The Campus Safety Task Force, recently created by Atlanta City Council President Ceasar C. Mitchell, released its recommendations Monday on ways to prevent crime on and around area college and university campuses.
The task force comprised of campus representatives from metro Atlanta colleges and universities including Georgia Tech and Emory.
Over the past month, the group has met to discuss safety concerns, best practices for campus safety, and solutions to ensure the safety of all college students living on and near college campuses.
The task force’s recommendations are as follows:
- Install a network of video cameras on and near college campuses which can be integrated into existing City of Atlanta Video Integration Command Center.
- Install and improve lighting on and around college campuses.
- Promote full utilization of student, parent, faculty and staff emergency notification and identification systems and other technology based safety tools, and the City of Atlanta’s SMART 911 system.
- Encourage and support periodic mandatory safety awareness training for students, faculty and staff.
- Establish Memoranda of Understanding between all campus police departments and Atlanta Police Department.
- Launch City of Atlanta’s Crime Stoppers program on each campus and promote the “See Something, Say Something” campaign.
- Incorporate campus officials in City of Atlanta’s bi-weekly multi-disciplinary code enforcement meeting.
- Conduct semi-annual campus community safety audits and environmental assessments in conjunction with City of Atlanta departments.
- Establish a standing city wide student safety council to maintain ongoing collaboration between college campus public safety officials and the City of Atlanta.
- Recommend that the Georgia Legislature enact a law providing campus police with the option to extend the 500 yard jurisdictional limitation in accordance with established memoranda of understanding.
- Establish a campus safety improvement fund in coordination with the Atlanta Police Foundation and Crime Stoppers.
- Enact legislation establishing campus crime free zones with increased criminal penalties.
- Further support and encourage the continuation of existing crime sweeps and other joint deployment efforts between campus police and the Atlanta Police Department.
- Establish greater coordination between MARTA police and campus police.
- Clarify campus police jurisdiction to issue city ordinances and encourage specific engagement between City and County prosecutors, the Courts and campus police departments
The task force’s specific yet uniform safety recommendations have been presented to the Mayor, the Atlanta Police Department, campus presidents and public safety representatives that can be implemented at the beginning of the fall semester.
According to the Atlanta Police Department, 2010-11 statistics of crimes on and around college campuses show that there were:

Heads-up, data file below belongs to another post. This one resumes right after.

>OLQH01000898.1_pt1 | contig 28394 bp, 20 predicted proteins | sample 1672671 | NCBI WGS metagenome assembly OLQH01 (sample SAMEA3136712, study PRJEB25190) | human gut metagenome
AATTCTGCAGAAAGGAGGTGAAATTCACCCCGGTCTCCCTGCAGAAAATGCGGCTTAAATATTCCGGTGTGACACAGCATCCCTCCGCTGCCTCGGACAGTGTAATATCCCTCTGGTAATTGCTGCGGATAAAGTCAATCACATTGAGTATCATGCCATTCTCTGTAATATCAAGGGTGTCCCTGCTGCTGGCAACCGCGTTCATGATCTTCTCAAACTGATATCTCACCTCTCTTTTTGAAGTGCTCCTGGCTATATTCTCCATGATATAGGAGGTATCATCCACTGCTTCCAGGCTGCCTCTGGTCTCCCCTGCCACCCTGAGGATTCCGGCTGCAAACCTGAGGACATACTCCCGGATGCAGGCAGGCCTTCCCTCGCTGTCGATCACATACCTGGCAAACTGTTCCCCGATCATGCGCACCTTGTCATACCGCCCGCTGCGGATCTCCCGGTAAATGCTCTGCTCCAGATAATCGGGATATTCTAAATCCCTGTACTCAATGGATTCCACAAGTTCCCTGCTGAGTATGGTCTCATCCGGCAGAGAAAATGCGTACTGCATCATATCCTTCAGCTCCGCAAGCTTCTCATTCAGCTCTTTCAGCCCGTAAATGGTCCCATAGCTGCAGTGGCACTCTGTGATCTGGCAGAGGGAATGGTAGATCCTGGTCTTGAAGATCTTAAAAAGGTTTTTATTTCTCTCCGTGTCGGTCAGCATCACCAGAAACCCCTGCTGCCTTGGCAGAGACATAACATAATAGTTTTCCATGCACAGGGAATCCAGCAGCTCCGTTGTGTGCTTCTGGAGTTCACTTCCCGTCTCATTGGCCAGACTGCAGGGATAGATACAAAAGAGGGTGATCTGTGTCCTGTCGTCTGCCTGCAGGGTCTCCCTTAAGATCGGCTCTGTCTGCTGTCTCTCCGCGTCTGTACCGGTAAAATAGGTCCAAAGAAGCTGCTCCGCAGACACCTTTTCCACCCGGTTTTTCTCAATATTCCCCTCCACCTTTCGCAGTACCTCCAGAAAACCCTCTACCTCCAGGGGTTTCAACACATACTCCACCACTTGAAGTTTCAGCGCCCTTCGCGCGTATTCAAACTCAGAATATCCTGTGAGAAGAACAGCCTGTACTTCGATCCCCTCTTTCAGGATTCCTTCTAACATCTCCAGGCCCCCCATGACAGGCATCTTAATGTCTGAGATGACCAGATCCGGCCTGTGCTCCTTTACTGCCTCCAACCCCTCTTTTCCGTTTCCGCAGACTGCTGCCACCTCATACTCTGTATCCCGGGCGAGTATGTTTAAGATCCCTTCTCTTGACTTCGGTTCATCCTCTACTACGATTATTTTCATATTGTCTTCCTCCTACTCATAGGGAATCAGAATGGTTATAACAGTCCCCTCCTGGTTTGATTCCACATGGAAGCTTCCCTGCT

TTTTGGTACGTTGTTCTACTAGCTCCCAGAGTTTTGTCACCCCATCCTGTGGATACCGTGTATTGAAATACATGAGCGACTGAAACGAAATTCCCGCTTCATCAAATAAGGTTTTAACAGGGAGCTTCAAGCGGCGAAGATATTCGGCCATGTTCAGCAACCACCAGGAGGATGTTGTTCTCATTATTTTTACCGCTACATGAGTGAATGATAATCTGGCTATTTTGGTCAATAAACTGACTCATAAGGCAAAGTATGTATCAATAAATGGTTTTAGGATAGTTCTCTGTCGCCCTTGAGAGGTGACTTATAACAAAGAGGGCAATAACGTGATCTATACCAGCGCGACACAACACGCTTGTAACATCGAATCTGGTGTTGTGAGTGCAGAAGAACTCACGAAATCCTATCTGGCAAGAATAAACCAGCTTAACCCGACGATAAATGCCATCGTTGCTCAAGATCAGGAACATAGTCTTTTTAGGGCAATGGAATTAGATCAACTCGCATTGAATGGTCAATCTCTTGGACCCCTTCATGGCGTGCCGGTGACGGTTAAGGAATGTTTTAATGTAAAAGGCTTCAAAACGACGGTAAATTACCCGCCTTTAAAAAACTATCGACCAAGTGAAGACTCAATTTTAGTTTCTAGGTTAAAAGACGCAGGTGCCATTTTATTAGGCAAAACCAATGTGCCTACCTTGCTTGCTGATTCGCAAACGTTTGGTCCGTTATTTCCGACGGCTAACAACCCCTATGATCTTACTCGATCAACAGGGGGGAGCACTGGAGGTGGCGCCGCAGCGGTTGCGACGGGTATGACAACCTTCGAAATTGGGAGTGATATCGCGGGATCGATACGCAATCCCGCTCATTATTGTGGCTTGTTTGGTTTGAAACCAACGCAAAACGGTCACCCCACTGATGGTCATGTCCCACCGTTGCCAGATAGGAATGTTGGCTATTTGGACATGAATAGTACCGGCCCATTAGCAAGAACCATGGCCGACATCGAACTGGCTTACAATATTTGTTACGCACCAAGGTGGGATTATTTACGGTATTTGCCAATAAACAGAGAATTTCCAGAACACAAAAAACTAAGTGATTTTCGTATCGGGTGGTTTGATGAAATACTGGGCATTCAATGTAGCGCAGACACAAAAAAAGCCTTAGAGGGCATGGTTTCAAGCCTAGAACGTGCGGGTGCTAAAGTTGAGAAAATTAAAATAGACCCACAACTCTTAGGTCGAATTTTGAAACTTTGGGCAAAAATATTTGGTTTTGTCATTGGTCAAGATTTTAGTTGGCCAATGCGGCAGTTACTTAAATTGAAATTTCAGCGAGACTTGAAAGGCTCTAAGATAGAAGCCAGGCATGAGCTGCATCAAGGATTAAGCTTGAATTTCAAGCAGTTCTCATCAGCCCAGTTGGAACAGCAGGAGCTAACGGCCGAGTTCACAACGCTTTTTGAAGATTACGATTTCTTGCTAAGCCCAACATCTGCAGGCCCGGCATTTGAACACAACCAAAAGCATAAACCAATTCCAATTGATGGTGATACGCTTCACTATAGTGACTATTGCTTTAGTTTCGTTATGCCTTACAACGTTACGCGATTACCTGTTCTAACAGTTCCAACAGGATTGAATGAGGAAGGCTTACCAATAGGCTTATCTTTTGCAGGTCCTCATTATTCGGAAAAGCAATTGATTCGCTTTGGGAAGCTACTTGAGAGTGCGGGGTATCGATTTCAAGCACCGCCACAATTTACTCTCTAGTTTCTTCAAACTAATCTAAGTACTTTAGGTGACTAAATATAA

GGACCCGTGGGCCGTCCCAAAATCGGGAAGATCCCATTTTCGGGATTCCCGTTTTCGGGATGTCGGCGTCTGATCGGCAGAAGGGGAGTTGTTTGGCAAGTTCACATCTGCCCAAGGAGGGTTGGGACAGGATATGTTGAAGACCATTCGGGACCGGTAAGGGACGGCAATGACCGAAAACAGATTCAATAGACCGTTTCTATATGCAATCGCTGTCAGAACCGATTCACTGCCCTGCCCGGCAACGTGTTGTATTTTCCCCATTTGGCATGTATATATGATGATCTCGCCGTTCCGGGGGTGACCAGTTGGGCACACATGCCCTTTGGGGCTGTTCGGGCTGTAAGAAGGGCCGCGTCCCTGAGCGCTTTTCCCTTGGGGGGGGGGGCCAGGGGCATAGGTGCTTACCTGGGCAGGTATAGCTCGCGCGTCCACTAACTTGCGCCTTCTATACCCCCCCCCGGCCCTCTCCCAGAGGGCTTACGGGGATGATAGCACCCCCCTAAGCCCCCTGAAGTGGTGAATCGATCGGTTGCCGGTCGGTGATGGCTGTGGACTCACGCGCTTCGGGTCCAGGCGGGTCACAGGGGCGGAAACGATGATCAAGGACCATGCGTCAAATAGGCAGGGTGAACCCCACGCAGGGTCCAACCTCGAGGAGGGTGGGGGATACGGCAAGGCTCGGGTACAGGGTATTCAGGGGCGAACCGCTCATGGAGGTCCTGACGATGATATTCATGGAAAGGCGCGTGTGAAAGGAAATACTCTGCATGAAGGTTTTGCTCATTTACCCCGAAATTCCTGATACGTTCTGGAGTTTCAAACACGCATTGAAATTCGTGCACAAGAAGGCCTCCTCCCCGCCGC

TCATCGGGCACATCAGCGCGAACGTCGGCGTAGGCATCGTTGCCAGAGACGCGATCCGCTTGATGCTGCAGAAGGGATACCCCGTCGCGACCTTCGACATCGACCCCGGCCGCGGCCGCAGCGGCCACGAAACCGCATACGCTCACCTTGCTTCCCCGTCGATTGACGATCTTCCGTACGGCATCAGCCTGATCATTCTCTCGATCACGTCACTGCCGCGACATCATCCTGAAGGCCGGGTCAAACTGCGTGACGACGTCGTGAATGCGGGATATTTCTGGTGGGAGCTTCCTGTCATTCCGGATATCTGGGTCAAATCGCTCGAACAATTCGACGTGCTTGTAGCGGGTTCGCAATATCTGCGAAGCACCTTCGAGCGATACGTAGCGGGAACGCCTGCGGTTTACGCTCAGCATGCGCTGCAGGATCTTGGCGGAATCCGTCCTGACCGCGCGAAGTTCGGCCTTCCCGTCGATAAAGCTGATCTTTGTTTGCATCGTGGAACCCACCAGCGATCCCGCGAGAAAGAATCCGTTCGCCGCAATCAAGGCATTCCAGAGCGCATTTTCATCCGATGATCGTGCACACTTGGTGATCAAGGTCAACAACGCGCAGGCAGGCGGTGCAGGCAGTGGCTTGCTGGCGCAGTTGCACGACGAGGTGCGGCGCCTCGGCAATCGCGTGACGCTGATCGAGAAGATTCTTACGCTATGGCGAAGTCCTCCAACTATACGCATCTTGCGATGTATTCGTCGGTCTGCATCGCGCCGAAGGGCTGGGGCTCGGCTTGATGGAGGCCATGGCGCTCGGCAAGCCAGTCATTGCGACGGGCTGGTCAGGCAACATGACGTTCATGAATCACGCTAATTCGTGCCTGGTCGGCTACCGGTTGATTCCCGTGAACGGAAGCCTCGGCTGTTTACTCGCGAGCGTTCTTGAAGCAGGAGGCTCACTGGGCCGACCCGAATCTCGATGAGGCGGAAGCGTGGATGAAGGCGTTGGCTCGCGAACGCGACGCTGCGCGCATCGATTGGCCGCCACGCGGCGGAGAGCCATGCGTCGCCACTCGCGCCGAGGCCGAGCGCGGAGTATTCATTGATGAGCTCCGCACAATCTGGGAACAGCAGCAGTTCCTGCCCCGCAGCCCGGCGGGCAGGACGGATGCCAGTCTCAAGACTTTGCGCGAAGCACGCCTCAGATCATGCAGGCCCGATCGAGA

- 1,886 reported larceny cases (vehicle and non-vehicle)
- 161 reported cases of robbery (pedestrian)
- 39 reported burglaries (residence and nonresidential)
- 170 reported cases of robbery (residential and commercial)
- 296 reported cases of auto theft
- 4 reported cases of rape
- 135 reported cases of aggravated assault
- 4 homicide cases
“I appreciate the time and commitment of the Campus Safety task force members. Each of them brought a unique and useful perspective to our discussions,” said Mitchell. “The submitted recommendations reflect the insight and input of each member of the task force. Therefore, I am confident that the recommendations will be well accepted by all stakeholders.”
Student leader participants were also pleased with the work of the task force. "The work of this task force has tremendous potential to solve the challenges that currently face students in Atlanta surrounding safety,” said Anre D. Washington, student association president for Morehouse College. “The effective allocation of resources and adoption of a few best practices displays a commitment by the City of Atlanta to protect one of its most valuable assets. I look forward to the goals becoming achievements in the coming months."
Atlanta is not alone in experiencing a rise in criminal acts from robberies to rape and assault.
The U.S. Dept of Education, the FBI and the U.S. Secret Service recently released an extensive research report that indicated the incidents of college campus crime and violence across the country had drastically increased in the past 20 years.
Much of the increase has to do with the technology that students use today.
In the age of laptops, iPods, iPhones and other digital devices, criminals are increasingly turning to students as their next victims, experts say.
“One of the best outcomes of the taskforce is the increased communication and collaboration between the students and officials on different metro Atlanta campuses.” added Mitchell. “I believe this increase in communication and information sharing will prove to be one of the best defenses against campus crime.”